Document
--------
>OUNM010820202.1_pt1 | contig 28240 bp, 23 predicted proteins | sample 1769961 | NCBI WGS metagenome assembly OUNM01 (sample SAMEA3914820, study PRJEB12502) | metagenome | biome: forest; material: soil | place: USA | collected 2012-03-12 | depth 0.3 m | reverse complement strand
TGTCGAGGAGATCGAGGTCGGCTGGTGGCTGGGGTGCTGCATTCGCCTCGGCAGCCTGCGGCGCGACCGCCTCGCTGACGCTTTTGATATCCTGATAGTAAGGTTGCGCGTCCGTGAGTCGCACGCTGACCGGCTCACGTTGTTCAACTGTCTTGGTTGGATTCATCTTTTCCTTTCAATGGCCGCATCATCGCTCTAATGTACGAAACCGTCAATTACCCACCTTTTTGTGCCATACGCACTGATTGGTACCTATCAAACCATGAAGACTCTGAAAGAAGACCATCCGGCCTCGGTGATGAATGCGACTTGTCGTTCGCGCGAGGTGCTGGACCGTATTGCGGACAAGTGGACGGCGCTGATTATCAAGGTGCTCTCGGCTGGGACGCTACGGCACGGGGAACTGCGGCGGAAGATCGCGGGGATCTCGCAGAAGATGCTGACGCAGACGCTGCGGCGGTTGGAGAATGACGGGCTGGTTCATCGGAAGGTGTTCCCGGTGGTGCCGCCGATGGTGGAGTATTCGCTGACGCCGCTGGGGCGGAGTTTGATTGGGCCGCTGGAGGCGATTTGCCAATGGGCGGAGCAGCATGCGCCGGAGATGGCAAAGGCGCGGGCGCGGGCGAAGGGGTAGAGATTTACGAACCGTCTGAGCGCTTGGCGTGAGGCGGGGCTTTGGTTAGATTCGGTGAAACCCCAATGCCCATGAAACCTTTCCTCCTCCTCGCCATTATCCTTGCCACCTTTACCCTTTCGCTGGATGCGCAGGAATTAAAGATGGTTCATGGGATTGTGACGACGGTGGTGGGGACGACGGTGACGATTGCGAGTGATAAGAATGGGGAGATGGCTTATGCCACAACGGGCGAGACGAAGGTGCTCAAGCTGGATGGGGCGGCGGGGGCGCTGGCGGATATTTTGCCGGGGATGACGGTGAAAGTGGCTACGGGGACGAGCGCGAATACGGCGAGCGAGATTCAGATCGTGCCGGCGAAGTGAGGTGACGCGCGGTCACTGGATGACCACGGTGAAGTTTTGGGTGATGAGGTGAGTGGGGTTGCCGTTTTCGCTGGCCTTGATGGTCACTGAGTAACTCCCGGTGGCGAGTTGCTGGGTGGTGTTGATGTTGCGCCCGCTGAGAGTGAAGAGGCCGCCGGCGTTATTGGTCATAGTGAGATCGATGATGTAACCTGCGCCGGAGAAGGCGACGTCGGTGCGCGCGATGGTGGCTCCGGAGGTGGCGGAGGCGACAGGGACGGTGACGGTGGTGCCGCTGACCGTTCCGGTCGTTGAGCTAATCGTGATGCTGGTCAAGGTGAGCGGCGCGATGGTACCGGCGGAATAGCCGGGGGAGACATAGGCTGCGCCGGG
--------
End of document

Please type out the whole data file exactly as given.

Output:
>OUNM010820202.1_pt1 | contig 28240 bp, 23 predicted proteins | sample 1769961 | NCBI WGS metagenome assembly OUNM01 (sample SAMEA3914820, study PRJEB12502) | metagenome | biome: forest; material: soil | place: USA | collected 2012-03-12 | depth 0.3 m | reverse complement strand
TGTCGAGGAGATCGAGGTCGGCTGGTGGCTGGGGTGCTGCATTCGCCTCGGCAGCCTGCGGCGCGACCGCCTCGCTGACGCTTTTGATATCCTGATAGTAAGGTTGCGCGTCCGTGAGTCGCACGCTGACCGGCTCACGTTGTTCAACTGTCTTGGTTGGATTCATCTTTTCCTTTCAATGGCCGCATCATCGCTCTAATGTACGAAACCGTCAATTACCCACCTTTTTGTGCCATACGCACTGATTGGTACCTATCAAACCATGAAGACTCTGAAAGAAGACCATCCGGCCTCGGTGATGAATGCGACTTGTCGTTCGCGCGAGGTGCTGGACCGTATTGCGGACAAGTGGACGGCGCTGATTATCAAGGTGCTCTCGGCTGGGACGCTACGGCACGGGGAACTGCGGCGGAAGATCGCGGGGATCTCGCAGAAGATGCTGACGCAGACGCTGCGGCGGTTGGAGAATGACGGGCTGGTTCATCGGAAGGTGTTCCCGGTGGTGCCGCCGATGGTGGAGTATTCGCTGACGCCGCTGGGGCGGAGTTTGATTGGGCCGCTGGAGGCGATTTGCCAATGGGCGGAGCAGCATGCGCCGGAGATGGCAAAGGCGCGGGCGCGGGCGAAGGGGTAGAGATTTACGAACCGTCTGAGCGCTTGGCGTGAGGCGGGGCTTTGGTTAGATTCGGTGAAACCCCAATGCCCATGAAACCTTTCCTCCTCCTCGCCATTATCCTTGCCACCTTTACCCTTTCGCTGGATGCGCAGGAATTAAAGATGGTTCATGGGATTGTGACGACGGTGGTGGGGACGACGGTGACGATTGCGAGTGATAAGAATGGGGAGATGGCTTATGCCACAACGGGCGAGACGAAGGTGCTCAAGCTGGATGGGGCGGCGGGGGCGCTGGCGGATATTTTGCCGGGGATGACGGTGAAAGTGGCTACGGGGACGAGCGCGAATACGGCGAGCGAGATTCAGATCGTGCCGGCGAAGTGAGGTGACGCGCGGTCACTGGATGACCACGGTGAAGTTTTGGGTGATGAGGTGAGTGGGGTTGCCGTTTTCGCTGGCCTTGATGGTCACTGAGTAACTCCCGGTGGCGAGTTGCTGGGTGGTGTTGATGTTGCGCCCGCTGAGAGTGAAGAGGCCGCCGGCGTTATTGGTCATAGTGAGATCGATGATGTAACCTGCGCCGGAGAAGGCGACGTCGGTGCGCGCGATGGTGGCTCCGGAGGTGGCGGAGGCGACAGGGACGGTGACGGTGGTGCCGCTGACCGTTCCGGTCGTTGAGCTAATCGTGATGCTGGTCAAGGTGAGCGGCGCGATGGTACCGGCGGAATAGCCGGGGGAGACATAGGCTGCGCCGGG